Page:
Roots Of Peace in Israel/West Bank
On February 6th 2010, 11–year–old Daniel Yuval was playing with his family in the snow on the Golan Heights, when he stepped on a landmine and lost his leg from the explosion. Inspired by Daniel’s courage and challenge to his country to remove all of its landmines, the Campaign for a Mine-Free Israel, led by Roots of Peace, has succeeded in bringing the long neglected problem of landmines to the forefront of public discourse and action.
Rallying people and organizations from all sectors, including the Government of Israel, Palestinian Authority, U.S. Department of State, landmine survivors, NGOs, military, media, decision makers and the private sector, Roots of Peace has built a broad consensus to begin humanitarian clearing of all non-operational minefields which have been holding hostage precious farmland and claiming lives and limbs for more than four decades. More than one million landmines and unexploded ordinance (UXO), that serve no further military defense purpose, prevent access to more than 50,000 acres of productive land in Israel, the West Bank and the Jordan River valley.
Roots of Peace has an historic and precedent-setting opportunity to begin its innovative Demine~Replant~Rebuild® work in Israel and the West Bank, where these minefields occupy agricultural and grazing lands and in some cases surround sacred sites like Qasr el-Yahud, near Jericho on the West Bank of the Jordan River—where Jesus was baptized—a place sacred to people of Christian, Jewish and Muslim faiths alike. Qasr el-Yahud—Arabic for “Palace of the Jews”—is also the site of the Israelites’ crossing into the land of Caanan, and the ascension of Prophet Elijah into heaven. In Islam, the site is on a route walked by the Prophet Moses, between Mount Nebo and Nabi Musa. Once the minefields are removed, Christian, Jewish and Muslim religious pilgrims and cultural tourists from Israel, Palestine, Jordan and around the world will be able to visit this sacred place, helping to build interfaith bridges of peace and tolerance throughout the Middle East.
Hundreds of thousands of landmines and UXO remain within and surrounding Palestinian communities throughout the West Bank, putting innocent civilians at risk of injury and death. Since marking and fencing is poorly maintained and mine risk education virtually non-existent, most of the recent casualties have been children. During the past year, Roots of Peace has been working intensively with the Government of Israel, Palestinian Authority, U.S. Department of State, the UN Mine Action Service (UNMAS) and have now received approval with these groups to undertake the initial projects at Qasr el-Yahud and the Fields of Bethlehem at Husan village, a Palestinian community dating from the 3rd century A.D.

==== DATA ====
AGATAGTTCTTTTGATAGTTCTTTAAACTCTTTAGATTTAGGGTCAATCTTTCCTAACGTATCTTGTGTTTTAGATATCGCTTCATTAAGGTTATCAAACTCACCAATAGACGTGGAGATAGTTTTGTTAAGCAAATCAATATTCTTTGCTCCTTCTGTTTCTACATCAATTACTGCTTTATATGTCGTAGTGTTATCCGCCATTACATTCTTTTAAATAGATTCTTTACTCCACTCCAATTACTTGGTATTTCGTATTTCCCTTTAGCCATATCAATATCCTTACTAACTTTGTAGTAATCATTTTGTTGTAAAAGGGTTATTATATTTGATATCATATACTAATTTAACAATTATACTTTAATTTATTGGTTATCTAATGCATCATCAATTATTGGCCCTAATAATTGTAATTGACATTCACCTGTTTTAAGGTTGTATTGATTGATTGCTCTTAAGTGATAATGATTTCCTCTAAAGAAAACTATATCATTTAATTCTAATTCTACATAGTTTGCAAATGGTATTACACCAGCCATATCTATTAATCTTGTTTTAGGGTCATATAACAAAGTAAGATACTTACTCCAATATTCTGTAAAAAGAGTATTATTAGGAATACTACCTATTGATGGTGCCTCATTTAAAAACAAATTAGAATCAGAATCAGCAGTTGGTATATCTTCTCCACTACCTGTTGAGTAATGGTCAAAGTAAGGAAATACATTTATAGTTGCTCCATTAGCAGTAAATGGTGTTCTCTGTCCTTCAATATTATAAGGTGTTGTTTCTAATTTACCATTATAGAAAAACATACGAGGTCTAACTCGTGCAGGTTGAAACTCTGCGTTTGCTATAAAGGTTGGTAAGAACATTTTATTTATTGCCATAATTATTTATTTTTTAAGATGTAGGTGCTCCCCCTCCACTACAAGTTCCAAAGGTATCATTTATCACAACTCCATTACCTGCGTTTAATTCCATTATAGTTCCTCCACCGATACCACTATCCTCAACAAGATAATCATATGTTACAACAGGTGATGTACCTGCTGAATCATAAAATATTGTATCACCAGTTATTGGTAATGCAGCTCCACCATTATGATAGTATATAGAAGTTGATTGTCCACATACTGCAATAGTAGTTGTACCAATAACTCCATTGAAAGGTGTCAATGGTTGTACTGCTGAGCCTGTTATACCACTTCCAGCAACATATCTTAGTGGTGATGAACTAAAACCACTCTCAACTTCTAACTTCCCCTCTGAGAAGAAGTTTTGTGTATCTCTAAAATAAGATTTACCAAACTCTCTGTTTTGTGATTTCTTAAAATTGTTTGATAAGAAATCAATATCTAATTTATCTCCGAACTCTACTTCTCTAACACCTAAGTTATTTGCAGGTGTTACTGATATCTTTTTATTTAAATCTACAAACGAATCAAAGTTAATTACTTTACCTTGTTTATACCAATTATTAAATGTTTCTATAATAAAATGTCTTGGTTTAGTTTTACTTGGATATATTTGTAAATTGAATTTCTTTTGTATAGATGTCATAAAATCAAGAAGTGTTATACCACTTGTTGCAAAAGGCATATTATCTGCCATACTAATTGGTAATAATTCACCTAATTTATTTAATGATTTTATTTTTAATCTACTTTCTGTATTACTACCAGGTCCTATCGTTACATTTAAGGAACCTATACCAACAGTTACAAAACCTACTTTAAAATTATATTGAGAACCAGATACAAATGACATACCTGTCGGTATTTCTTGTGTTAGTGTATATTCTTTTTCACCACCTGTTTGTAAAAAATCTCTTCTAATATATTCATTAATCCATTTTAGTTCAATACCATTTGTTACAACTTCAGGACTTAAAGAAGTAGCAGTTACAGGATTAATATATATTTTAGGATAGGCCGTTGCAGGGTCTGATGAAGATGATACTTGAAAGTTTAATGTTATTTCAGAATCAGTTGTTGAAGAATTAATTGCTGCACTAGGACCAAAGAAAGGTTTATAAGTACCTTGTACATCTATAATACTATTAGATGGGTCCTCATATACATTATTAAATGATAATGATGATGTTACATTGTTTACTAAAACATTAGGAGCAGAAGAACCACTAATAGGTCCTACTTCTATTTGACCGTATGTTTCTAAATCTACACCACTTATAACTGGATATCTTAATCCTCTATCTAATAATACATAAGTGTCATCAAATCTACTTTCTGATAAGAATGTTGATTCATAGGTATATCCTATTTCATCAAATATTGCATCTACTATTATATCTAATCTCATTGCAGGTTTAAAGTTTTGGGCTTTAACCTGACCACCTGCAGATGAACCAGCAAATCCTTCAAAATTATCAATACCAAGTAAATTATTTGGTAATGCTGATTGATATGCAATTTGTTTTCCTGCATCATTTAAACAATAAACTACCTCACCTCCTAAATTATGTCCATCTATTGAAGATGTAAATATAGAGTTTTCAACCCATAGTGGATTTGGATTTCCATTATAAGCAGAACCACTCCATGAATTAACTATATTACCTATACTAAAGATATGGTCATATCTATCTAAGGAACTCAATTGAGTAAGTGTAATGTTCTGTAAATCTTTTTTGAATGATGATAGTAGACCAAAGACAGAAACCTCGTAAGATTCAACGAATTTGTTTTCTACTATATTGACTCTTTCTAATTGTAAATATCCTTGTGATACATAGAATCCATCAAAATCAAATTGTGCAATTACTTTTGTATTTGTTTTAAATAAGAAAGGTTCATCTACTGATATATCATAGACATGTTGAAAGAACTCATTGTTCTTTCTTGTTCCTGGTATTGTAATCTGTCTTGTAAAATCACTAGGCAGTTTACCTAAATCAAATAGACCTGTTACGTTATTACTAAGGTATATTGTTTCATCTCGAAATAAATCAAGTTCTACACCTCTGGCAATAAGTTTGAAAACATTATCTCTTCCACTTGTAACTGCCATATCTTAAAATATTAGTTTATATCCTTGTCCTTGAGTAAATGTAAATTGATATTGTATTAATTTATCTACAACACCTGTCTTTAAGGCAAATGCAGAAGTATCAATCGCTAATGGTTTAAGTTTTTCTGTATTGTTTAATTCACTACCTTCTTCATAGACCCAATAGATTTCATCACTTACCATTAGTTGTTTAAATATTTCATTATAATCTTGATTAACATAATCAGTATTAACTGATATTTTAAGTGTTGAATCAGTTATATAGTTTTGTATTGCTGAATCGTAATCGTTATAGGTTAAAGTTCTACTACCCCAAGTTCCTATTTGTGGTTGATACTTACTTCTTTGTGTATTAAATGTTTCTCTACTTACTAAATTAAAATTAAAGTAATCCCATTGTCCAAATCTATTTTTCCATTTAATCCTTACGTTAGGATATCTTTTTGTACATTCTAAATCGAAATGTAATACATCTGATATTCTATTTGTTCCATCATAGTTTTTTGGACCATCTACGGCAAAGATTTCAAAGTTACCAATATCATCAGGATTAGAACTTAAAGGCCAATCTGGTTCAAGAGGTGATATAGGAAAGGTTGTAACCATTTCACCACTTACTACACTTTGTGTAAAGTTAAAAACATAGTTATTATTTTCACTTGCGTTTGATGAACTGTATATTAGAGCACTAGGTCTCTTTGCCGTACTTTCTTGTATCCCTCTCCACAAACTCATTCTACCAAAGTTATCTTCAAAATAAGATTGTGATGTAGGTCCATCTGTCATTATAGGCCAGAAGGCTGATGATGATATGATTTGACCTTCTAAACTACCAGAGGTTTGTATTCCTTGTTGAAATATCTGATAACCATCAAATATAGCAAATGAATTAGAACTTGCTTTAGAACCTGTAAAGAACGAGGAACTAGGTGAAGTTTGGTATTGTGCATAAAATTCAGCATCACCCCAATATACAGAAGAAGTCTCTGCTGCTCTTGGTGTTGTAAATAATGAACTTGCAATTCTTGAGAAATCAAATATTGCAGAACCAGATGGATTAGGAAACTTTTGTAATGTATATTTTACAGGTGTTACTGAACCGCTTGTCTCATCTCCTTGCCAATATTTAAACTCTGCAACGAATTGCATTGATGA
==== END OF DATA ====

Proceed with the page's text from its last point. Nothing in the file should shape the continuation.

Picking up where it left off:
Roots of Peace with its Israeli and Palestinian partners is now ready to begin the first phase of Demine~Replant~Rebuild® work at Qasr el-Yahud and the Fields of Bethlehem at Husan. The fact that both the Israeli Government and the Palestinian Authority have signaled their willingness to support this effort, positions mine action and replanting as crucial tools to promote urgently needed cooperation between the two parties. The success of these high profile initial projects will establish the legal, geopolitical and socioeconomic support needed to carry forward this timely peace building work throughout Israel and the Palestinian Authority.
Funding Needed: The estimated budget to develop and implement these initial projects during the 3–year period 2011–2013 is $2.5 million. Additional funding will be provided by the Government of Israel for their work on the project. Roots of Peace is preparing funding proposals for the U.S. Agency of International Development (USAID) for $2 million to support the primary project activities described on the following pages. ROP is also seeking urgently needed immediate grant funding of $500,000 from individual donors and private foundations to assure that the implementation phase can begin right away in early 2011, while the longer-term USAID and other donor funding is secured.